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37th United States Congress

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United States Capitol

The Thirty-seventh United States Congress was a meeting of the legislative branch of the United States federal government, consisting of the United States Senate and the United States House of Representatives. It met in Washington, D.C. from March 4, 1861 to March 3, 1863, during the first two years of the first administration of U.S. President Abraham Lincoln.

The apportionment of seats in the House of Representatives was based on the Seventh Census of the United States in 1850. Both chambers had a Republican majority.

Dates of sessions

March 4, 1861 - March 3, 1863

  • Special session of the Senate: March 4, 1861 – March 28, 1861
  • First session: July 4, 1861 – August 6, 1861
  • Second session: December 2, 1861 - July 17, 1862
  • Third session: December 1, 1862 - March 3, 1863
  • Previous congress: 36th Congress
  • Next congress: 38th Congress

Party summary

Virginia, Arkansas, North Carolina, and Tennessee seceded from the Union during this Congress.

The count below identifies party affiliations at the beginning of the first session of this Congress, and includes members from vacancies and newly admitted states, when they were first seated. Changes resulting from subsequent replacements are shown below in the "Changes in membership" section.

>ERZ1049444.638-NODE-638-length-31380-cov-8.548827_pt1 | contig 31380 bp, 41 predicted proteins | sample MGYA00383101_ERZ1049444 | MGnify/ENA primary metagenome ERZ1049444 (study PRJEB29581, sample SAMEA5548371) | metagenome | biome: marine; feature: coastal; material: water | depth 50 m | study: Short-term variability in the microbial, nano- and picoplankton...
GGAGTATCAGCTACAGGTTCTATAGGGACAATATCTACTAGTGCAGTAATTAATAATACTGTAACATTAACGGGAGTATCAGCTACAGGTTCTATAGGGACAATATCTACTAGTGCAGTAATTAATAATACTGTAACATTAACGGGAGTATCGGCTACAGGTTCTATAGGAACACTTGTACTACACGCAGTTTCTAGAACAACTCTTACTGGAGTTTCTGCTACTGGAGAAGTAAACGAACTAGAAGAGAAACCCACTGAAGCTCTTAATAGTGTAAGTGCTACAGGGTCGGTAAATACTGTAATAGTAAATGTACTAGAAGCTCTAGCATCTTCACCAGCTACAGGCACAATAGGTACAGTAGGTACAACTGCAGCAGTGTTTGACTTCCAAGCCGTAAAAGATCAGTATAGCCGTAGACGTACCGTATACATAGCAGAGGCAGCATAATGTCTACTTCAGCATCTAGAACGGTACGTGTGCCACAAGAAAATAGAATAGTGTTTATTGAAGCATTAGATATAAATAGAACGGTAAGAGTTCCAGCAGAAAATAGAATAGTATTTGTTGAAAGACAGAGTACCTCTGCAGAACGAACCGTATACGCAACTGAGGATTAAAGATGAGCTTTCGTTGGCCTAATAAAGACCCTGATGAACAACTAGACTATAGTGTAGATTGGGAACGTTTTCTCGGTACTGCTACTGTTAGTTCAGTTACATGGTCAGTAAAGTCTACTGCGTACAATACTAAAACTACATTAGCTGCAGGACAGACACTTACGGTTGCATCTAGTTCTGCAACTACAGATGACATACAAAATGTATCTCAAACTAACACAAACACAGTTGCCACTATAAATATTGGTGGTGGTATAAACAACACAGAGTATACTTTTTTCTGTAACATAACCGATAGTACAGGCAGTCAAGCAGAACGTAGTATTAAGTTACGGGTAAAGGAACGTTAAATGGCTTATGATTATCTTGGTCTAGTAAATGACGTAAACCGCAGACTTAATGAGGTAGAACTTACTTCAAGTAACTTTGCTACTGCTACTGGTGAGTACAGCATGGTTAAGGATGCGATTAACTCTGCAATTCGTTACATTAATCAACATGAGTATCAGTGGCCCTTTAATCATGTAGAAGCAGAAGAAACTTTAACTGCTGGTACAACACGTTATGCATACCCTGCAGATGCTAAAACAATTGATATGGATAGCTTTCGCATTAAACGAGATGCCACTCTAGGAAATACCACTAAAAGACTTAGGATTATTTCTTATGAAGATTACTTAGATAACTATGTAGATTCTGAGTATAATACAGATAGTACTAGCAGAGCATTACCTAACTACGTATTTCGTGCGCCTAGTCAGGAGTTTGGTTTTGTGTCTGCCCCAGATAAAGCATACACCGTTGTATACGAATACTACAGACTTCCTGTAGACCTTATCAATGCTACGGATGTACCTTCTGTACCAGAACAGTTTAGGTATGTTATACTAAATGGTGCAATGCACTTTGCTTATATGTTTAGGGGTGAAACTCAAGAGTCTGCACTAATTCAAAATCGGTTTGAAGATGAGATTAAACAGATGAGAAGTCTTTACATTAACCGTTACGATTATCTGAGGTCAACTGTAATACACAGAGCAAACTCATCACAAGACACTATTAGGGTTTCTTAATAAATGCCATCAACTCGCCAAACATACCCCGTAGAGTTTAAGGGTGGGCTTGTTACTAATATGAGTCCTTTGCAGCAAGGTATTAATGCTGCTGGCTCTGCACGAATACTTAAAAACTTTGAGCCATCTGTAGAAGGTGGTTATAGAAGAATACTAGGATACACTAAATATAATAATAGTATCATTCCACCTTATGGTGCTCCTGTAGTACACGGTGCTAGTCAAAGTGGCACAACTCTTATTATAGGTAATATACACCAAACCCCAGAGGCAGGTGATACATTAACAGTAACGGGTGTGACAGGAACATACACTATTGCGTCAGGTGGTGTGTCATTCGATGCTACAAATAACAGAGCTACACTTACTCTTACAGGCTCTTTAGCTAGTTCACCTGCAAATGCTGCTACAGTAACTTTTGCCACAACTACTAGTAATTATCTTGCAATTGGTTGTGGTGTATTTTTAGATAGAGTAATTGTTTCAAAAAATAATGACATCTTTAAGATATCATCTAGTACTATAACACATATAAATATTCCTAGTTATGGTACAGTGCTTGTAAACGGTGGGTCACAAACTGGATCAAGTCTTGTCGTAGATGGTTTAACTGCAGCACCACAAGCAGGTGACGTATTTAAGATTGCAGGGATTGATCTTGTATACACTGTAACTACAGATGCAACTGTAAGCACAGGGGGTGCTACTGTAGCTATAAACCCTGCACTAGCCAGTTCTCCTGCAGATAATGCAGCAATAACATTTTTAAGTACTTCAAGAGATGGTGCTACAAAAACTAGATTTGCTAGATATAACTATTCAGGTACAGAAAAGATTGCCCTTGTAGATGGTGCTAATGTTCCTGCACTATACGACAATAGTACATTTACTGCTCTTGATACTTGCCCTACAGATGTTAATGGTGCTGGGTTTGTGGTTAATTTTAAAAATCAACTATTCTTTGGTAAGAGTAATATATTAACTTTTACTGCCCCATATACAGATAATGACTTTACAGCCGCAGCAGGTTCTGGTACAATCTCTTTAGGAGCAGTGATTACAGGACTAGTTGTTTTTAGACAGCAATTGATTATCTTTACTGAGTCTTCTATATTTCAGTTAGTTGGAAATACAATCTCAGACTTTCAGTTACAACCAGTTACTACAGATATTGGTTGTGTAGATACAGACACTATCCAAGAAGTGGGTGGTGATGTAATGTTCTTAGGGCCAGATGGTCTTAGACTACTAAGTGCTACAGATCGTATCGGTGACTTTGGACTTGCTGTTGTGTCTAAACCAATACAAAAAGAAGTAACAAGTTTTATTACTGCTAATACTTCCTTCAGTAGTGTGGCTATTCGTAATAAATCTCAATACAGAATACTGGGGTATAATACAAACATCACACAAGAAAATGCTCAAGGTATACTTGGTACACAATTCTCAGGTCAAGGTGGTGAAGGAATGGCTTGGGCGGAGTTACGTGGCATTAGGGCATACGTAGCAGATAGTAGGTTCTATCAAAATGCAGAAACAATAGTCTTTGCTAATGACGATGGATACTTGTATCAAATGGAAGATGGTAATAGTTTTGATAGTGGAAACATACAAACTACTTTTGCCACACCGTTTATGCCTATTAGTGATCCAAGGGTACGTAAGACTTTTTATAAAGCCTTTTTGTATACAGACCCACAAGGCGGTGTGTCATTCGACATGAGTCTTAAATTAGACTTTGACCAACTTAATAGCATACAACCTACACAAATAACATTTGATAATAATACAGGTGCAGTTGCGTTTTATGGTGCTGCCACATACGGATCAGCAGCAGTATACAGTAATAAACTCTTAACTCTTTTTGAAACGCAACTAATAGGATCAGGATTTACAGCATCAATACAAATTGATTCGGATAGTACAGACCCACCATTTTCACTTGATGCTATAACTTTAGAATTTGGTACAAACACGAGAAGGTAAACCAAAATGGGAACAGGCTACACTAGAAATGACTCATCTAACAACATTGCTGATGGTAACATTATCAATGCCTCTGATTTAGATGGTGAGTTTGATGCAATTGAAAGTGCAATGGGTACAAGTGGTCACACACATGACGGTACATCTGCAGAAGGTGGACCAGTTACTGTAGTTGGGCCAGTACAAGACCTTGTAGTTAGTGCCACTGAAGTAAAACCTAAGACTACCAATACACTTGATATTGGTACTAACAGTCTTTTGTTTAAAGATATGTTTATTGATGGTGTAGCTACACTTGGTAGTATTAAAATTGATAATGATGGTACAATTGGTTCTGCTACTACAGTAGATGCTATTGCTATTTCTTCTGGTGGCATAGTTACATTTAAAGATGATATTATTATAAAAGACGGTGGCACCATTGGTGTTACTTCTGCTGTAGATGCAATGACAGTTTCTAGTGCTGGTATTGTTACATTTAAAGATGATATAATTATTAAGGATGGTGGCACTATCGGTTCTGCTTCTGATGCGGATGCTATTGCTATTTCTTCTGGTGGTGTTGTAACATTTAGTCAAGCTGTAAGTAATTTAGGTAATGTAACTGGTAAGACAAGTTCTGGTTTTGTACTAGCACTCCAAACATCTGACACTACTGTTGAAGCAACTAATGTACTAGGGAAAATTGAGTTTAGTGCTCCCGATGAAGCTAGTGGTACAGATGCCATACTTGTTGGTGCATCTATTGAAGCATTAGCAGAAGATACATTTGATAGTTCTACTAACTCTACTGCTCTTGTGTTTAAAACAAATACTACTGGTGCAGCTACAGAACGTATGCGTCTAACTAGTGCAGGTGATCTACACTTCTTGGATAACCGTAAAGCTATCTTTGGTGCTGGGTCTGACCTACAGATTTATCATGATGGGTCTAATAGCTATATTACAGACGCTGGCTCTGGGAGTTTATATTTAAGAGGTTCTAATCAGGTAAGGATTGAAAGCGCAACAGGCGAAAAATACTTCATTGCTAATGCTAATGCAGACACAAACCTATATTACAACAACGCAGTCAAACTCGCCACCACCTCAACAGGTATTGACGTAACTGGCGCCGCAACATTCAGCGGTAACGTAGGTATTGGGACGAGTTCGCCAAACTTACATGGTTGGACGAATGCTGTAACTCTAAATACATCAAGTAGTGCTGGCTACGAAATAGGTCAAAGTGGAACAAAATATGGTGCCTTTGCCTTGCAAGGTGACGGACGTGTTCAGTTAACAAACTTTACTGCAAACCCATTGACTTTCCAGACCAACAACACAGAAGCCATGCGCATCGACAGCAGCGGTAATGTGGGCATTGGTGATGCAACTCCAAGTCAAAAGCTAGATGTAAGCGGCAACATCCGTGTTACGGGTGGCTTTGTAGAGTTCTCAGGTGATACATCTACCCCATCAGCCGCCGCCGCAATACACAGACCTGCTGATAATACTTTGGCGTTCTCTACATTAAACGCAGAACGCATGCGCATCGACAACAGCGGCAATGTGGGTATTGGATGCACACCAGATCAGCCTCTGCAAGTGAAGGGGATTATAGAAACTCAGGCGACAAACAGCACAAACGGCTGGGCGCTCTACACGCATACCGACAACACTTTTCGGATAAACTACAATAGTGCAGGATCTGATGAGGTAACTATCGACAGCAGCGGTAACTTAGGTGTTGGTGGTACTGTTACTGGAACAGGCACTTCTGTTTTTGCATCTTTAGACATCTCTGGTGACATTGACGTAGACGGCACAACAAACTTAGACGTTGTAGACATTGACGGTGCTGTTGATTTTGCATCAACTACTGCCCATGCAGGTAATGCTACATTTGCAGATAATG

Senate

TOTAL members: 50

House of Representatives

TOTAL members: 183

Leadership

Senate
House of Representatives

Major events

Events of 1861, 1862 and 1863

Major legislation

List of United States federal legislation in the 37th Congress

Secession

Membership highlights by chamber

This list is arranged by chamber, then by state. Senators are listed in order of seniority, and Representatives are listed by district.

Senate

Senators were elected by the state legislatures every two years, with one-third beginning new six year terms with each Congress. Preceding the names in the list below are Senate class numbers, which indicate the cycle of their election. In this Congress, Class 1 meant their term ended with this Congress, requiring reelection in 1862; Class 2 meant their term began in the last Congress, requiring reelection in 1864; and Class 3 meant their term began in this Congress, requiring reelection in 1866.

Alabama
  • 2: vacant
  • 3: vacant
Arkansas
California
Connecticut
Delaware
Florida
  • 1: vacant
  • 3: vacant
Georgia
  • 2: vacant
  • 3: vacant
Illinois
Indiana
Iowa
Kansas
Kentucky
Louisiana
  • 2: vacant
  • 3: vacant
Maine
Maryland
Massachusetts
Michigan
Minnesota
Mississippi
  • 1: vacant
  • 2: vacant
Missouri
New Hampshire
New Jersey
New York
North Carolina
Ohio
Oregon
Pennsylvania
Rhode Island
South Carolina
  • 2: vacant
  • 3: vacant
Tennessee
Texas
Vermont
Virginia
Wisconsin

House of Representatives

The names of members of the House of Representatives elected statewide "at-large," are preceded by an "A/L," and the names of those elected from districts, are preceded by their district numbers. Many of the congressional district numbers are linked to articles describing the district itself. Since the boundaries of the districts have changed often and substantially, the linked article may only describe the district as it exists today, and not as it was at the time of this Congress.

Alabama
  • All seats vacant
Arkansas